Reproducibility of ambulatory blood pressure measures in African-American adolescents

Vernon A. Barnes, Maribeth H Johnson, J. Caroline Dekkers, Frank A. Treiber

Research output: Contribution to journalArticle

16 Citations (Scopus)

Abstract

Objective: The primary purpose of this study was to evaluate the reproducibility of ambulatory blood pressure (BP) measures in African-American (AA) adolescents. Methods: Forty-one AA adolescents (age 16.6 ± 1.3 yrs, 16F) with high-normal BP were measured on 3 occasions at 2-month intervals. Systolic BP (SBP), diastolic BP (DBP), and heart rate (HR) measures were recorded using the Spacelabs ambulatory BP monitor 90207 (Redmond, Wash) in the natural environment over 24-hour periods. Mixed model repeated measures ANOVAs were used to analyze the underlying error variance-covariance (V-C) structures as well as mean differences for the 3 visits. Results: Daytime measures: there were no significant mean differences across visits for daytime SBP, DBP, and HR (all Ps>.57). The error V-C matrix was heterogeneous Toeplitz for daytime SBP. Correlations between visits 1 and 2, 1 and 3, and 2 and 3 for daytime SBP were rs=0.71, 0.47, and 0.71, respectively. Compound symmetry (CS) was the preferred model for daytime DBP (r=0.68) and HR (r=0.75). Nighttime measures: there were no significant mean differences across visits for nighttime SBP, DBP, and HR (all Ps>.29). The error V-C matrix was unstructured for nighttime SBP. Correlations between visits 1 and 2, 1 and 3, and 2 and 3 for SBP were rs=0.74, 0.33, and 0.33, respectively. CS was preferred for night-time DBP (r=0.58) and HR (r=0.74). Conclusion: Collectively, these findings demonstrate that 3 measurements of ambulatory-derived DBP and HR measures are stable across 4 months, but SBP was only stable across 2 months in African-American adolescents.

Original languageEnglish (US)
JournalEthnicity and Disease
Volume12
Issue number4
StatePublished - Sep 1 2002

Fingerprint

African Americans
Heart Rate
Blood Pressure
Blood Pressure Monitors
Analysis of Variance
Hypertension

Keywords

  • Adolescent
  • African American
  • Ambulatory
  • Blood pressure

ASJC Scopus subject areas

  • Public Health, Environmental and Occupational Health
  • Medicine(all)

Cite this

Reproducibility of ambulatory blood pressure measures in African-American adolescents. / Barnes, Vernon A.; Johnson, Maribeth H; Dekkers, J. Caroline; Treiber, Frank A.

In: Ethnicity and Disease, Vol. 12, No. 4, 01.09.2002.

Research output: Contribution to journalArticle

Barnes, Vernon A. ; Johnson, Maribeth H ; Dekkers, J. Caroline ; Treiber, Frank A. / Reproducibility of ambulatory blood pressure measures in African-American adolescents. In: Ethnicity and Disease. 2002 ; Vol. 12, No. 4.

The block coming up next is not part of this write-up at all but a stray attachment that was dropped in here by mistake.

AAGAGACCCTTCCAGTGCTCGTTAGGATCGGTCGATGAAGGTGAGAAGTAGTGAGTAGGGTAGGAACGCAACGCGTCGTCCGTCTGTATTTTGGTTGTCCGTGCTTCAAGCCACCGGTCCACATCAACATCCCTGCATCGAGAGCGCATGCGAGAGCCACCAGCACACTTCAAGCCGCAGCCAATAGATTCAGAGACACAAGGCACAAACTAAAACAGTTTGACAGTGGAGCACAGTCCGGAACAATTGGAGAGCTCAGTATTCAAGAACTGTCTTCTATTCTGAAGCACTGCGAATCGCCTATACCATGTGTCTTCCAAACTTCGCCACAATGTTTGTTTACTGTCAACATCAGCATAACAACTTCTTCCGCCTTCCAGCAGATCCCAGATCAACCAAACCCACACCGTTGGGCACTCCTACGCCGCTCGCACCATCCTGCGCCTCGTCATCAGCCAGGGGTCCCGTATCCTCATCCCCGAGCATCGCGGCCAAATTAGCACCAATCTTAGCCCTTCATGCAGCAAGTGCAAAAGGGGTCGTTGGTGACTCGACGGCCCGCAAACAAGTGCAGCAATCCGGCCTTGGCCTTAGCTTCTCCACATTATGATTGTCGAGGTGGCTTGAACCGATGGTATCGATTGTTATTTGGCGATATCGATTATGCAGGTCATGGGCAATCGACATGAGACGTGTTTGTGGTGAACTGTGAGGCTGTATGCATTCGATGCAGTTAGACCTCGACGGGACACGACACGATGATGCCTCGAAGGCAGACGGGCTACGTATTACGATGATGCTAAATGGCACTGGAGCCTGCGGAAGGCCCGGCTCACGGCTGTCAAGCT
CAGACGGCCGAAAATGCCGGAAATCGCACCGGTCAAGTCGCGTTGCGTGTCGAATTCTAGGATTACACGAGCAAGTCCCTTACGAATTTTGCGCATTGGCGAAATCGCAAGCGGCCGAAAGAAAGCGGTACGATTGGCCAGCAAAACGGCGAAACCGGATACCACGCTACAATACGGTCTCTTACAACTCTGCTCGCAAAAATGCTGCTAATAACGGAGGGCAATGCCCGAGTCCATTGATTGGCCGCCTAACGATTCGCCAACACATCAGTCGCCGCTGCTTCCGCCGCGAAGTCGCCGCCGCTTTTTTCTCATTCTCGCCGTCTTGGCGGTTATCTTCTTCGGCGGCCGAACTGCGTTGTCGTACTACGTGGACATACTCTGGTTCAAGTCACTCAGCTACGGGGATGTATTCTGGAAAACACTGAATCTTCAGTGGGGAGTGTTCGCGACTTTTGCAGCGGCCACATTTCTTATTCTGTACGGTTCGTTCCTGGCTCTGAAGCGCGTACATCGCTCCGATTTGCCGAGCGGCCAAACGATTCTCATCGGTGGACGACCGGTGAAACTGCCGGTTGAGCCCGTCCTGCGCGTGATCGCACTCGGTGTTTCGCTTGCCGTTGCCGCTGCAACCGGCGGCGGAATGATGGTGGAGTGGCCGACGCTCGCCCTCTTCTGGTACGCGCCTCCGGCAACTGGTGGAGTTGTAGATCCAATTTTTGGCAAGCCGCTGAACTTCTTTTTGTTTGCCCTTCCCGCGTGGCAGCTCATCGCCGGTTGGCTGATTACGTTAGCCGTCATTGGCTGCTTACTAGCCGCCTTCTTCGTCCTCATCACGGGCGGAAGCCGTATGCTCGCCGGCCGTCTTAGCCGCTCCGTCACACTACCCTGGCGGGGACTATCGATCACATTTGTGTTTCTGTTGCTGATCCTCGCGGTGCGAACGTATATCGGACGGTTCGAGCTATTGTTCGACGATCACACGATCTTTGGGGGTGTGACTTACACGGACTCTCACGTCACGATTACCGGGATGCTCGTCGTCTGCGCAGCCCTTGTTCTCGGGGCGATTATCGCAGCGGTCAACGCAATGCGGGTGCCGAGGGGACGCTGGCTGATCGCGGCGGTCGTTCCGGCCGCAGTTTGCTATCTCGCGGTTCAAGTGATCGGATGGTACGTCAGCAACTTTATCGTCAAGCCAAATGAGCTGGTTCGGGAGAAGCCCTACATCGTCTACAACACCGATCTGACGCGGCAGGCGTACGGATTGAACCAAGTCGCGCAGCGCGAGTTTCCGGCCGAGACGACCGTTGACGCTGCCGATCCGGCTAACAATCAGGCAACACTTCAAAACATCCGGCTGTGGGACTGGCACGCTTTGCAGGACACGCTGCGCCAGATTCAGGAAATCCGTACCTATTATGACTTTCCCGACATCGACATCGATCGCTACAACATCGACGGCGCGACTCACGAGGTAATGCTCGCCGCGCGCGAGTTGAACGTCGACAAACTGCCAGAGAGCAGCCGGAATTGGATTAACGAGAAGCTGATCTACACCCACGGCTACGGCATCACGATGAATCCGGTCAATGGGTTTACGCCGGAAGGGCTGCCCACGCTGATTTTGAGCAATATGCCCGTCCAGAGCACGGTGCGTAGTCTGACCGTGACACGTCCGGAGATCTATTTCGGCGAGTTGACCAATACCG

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AB - Objective: The primary purpose of this study was to evaluate the reproducibility of ambulatory blood pressure (BP) measures in African-American (AA) adolescents. Methods: Forty-one AA adolescents (age 16.6 ± 1.3 yrs, 16F) with high-normal BP were measured on 3 occasions at 2-month intervals. Systolic BP (SBP), diastolic BP (DBP), and heart rate (HR) measures were recorded using the Spacelabs ambulatory BP monitor 90207 (Redmond, Wash) in the natural environment over 24-hour periods. Mixed model repeated measures ANOVAs were used to analyze the underlying error variance-covariance (V-C) structures as well as mean differences for the 3 visits. Results: Daytime measures: there were no significant mean differences across visits for daytime SBP, DBP, and HR (all Ps>.57). The error V-C matrix was heterogeneous Toeplitz for daytime SBP. Correlations between visits 1 and 2, 1 and 3, and 2 and 3 for daytime SBP were rs=0.71, 0.47, and 0.71, respectively. Compound symmetry (CS) was the preferred model for daytime DBP (r=0.68) and HR (r=0.75). Nighttime measures: there were no significant mean differences across visits for nighttime SBP, DBP, and HR (all Ps>.29). The error V-C matrix was unstructured for nighttime SBP. Correlations between visits 1 and 2, 1 and 3, and 2 and 3 for SBP were rs=0.74, 0.33, and 0.33, respectively. CS was preferred for night-time DBP (r=0.58) and HR (r=0.74). Conclusion: Collectively, these findings demonstrate that 3 measurements of ambulatory-derived DBP and HR measures are stable across 4 months, but SBP was only stable across 2 months in African-American adolescents.

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